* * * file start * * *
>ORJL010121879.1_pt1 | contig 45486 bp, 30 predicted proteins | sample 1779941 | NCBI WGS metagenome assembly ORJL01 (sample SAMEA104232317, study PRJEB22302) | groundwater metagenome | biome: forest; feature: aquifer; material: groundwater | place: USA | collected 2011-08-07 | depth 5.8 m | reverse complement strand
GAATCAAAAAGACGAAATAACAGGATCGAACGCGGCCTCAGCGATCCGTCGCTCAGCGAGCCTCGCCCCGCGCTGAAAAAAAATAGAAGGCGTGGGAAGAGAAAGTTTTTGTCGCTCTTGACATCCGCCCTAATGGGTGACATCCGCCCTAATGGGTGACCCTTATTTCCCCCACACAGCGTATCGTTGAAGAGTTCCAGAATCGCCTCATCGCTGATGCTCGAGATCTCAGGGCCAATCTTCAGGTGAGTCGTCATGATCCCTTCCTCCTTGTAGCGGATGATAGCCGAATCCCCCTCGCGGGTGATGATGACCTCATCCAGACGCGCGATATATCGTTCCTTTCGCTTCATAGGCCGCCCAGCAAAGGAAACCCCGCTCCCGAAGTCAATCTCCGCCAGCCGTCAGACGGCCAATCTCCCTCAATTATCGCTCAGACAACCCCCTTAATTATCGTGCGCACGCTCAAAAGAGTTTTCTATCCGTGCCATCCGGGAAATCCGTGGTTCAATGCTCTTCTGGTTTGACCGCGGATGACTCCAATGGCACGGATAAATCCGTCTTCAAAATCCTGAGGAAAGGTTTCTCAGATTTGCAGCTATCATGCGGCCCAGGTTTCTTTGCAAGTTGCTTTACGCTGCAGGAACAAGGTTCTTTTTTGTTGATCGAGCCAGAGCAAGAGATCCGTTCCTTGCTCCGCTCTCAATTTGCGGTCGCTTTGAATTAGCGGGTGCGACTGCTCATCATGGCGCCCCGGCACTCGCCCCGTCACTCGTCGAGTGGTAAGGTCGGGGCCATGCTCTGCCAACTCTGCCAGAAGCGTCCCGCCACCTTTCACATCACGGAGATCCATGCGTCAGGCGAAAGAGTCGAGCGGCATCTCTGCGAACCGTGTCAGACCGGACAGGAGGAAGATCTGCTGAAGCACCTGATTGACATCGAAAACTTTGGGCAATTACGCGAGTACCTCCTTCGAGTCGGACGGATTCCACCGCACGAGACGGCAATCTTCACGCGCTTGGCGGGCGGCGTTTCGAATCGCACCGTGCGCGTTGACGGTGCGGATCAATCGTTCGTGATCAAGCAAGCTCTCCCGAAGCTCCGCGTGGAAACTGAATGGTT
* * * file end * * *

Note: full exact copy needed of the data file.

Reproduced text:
>ORJL010121879.1_pt1 | contig 45486 bp, 30 predicted proteins | sample 1779941 | NCBI WGS metagenome assembly ORJL01 (sample SAMEA104232317, study PRJEB22302) | groundwater metagenome | biome: forest; feature: aquifer; material: groundwater | place: USA | collected 2011-08-07 | depth 5.8 m | reverse complement strand
GAATCAAAAAGACGAAATAACAGGATCGAACGCGGCCTCAGCGATCCGTCGCTCAGCGAGCCTCGCCCCGCGCTGAAAAAAAATAGAAGGCGTGGGAAGAGAAAGTTTTTGTCGCTCTTGACATCCGCCCTAATGGGTGACATCCGCCCTAATGGGTGACCCTTATTTCCCCCACACAGCGTATCGTTGAAGAGTTCCAGAATCGCCTCATCGCTGATGCTCGAGATCTCAGGGCCAATCTTCAGGTGAGTCGTCATGATCCCTTCCTCCTTGTAGCGGATGATAGCCGAATCCCCCTCGCGGGTGATGATGACCTCATCCAGACGCGCGATATATCGTTCCTTTCGCTTCATAGGCCGCCCAGCAAAGGAAACCCCGCTCCCGAAGTCAATCTCCGCCAGCCGTCAGACGGCCAATCTCCCTCAATTATCGCTCAGACAACCCCCTTAATTATCGTGCGCACGCTCAAAAGAGTTTTCTATCCGTGCCATCCGGGAAATCCGTGGTTCAATGCTCTTCTGGTTTGACCGCGGATGACTCCAATGGCACGGATAAATCCGTCTTCAAAATCCTGAGGAAAGGTTTCTCAGATTTGCAGCTATCATGCGGCCCAGGTTTCTTTGCAAGTTGCTTTACGCTGCAGGAACAAGGTTCTTTTTTGTTGATCGAGCCAGAGCAAGAGATCCGTTCCTTGCTCCGCTCTCAATTTGCGGTCGCTTTGAATTAGCGGGTGCGACTGCTCATCATGGCGCCCCGGCACTCGCCCCGTCACTCGTCGAGTGGTAAGGTCGGGGCCATGCTCTGCCAACTCTGCCAGAAGCGTCCCGCCACCTTTCACATCACGGAGATCCATGCGTCAGGCGAAAGAGTCGAGCGGCATCTCTGCGAACCGTGTCAGACCGGACAGGAGGAAGATCTGCTGAAGCACCTGATTGACATCGAAAACTTTGGGCAATTACGCGAGTACCTCCTTCGAGTCGGACGGATTCCACCGCACGAGACGGCAATCTTCACGCGCTTGGCGGGCGGCGTTTCGAATCGCACCGTGCGCGTTGACGGTGCGGATCAATCGTTCGTGATCAAGCAAGCTCTCCCGAAGCTCCGCGTGGAAACTGAATGGTT